ODOR IDENTITY CAN BE EXTRACTED FROM THE RECIPROCAL CONNECTIVITY BETWEEN OLFACTORY BULB AND PIRIFORM CORTEX IN HUMANS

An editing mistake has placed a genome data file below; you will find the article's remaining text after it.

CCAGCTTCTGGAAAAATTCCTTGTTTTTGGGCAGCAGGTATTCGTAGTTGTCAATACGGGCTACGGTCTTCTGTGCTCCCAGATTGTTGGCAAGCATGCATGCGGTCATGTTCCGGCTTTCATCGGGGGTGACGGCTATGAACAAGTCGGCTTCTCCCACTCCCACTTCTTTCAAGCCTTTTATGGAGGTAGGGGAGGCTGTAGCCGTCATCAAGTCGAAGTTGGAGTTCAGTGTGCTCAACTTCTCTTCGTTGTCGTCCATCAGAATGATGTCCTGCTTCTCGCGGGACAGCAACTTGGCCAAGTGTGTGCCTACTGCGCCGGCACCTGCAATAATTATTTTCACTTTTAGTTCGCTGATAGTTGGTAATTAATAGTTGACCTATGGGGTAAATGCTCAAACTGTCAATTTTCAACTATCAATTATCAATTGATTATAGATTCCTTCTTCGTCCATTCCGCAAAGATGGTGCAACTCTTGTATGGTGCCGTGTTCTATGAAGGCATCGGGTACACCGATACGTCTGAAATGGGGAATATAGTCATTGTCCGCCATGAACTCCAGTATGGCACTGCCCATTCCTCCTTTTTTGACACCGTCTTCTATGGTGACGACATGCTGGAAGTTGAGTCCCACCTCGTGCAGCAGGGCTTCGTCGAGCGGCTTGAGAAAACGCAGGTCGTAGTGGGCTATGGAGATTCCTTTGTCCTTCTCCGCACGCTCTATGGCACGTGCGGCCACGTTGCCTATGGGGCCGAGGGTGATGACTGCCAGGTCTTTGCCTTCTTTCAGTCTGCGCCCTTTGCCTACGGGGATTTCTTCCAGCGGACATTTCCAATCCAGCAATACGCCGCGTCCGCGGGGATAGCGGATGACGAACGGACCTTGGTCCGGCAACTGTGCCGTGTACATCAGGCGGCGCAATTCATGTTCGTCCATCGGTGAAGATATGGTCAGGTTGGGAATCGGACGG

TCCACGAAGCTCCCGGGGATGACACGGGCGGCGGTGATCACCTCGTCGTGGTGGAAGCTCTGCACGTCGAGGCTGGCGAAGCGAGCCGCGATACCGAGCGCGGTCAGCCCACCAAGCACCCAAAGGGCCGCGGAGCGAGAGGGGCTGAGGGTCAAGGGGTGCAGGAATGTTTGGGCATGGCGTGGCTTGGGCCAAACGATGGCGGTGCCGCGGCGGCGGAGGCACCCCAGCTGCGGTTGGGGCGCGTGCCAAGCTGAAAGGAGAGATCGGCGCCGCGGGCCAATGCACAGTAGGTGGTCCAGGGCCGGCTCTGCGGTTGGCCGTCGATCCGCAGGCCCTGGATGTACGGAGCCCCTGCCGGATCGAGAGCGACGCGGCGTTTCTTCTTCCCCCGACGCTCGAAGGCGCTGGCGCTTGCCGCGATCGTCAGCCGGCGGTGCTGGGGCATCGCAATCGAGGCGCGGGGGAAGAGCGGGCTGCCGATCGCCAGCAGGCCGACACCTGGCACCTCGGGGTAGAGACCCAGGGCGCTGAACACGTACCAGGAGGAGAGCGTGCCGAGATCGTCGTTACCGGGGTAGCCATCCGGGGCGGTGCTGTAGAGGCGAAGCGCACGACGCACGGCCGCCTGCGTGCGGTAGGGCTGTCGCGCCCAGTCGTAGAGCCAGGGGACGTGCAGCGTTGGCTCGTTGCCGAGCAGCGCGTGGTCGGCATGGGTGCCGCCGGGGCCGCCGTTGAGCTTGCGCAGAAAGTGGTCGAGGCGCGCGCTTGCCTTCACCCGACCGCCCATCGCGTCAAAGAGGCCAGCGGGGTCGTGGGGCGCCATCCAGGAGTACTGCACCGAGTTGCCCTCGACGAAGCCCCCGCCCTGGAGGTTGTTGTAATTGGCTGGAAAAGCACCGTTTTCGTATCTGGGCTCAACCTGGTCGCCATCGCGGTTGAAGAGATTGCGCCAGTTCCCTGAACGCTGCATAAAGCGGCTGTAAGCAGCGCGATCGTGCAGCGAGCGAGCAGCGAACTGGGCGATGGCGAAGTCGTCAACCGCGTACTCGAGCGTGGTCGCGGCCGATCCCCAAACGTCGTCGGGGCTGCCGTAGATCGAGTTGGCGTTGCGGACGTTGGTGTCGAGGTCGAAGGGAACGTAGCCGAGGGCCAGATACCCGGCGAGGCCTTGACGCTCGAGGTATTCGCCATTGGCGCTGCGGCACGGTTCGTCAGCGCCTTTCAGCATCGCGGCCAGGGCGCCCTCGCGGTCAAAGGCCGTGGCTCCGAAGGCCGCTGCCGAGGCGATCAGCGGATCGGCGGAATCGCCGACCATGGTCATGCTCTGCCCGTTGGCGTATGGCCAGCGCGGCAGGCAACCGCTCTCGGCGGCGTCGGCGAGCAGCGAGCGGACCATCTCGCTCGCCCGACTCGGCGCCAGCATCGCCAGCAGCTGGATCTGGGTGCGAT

Neuronal oscillations route external and internal information across brain regions. In the olfactory system, the two central nodes-the olfactory bulb (OB) and the piriform cortex (PC)-communicate with each other via neural oscillations to shape the olfactory percept. Communication between these nodes have been well characterized in non-human animals but less is known about their role in the human olfactory system. Using a recently developed and validated EEG-based method to extract signals from the OB and PC sources, we show in healthy human participants that there is a bottom-up information flow from the OB to the PC in the beta and gamma frequency bands, while top-down information from the PC to the OB is facilitated by delta and theta oscillations. Importantly, we demonstrate that there was enough in-formation to decipher odor identity above chance from the low gamma in the OB-PC oscillatory circuit as early as 100ms after odor onset. These data further our understanding of the critical role of bidirectional information flow in human sensory systems to produce perception. However, future studies are needed to determine what specific odor information is extracted and communicated in the information exchange.
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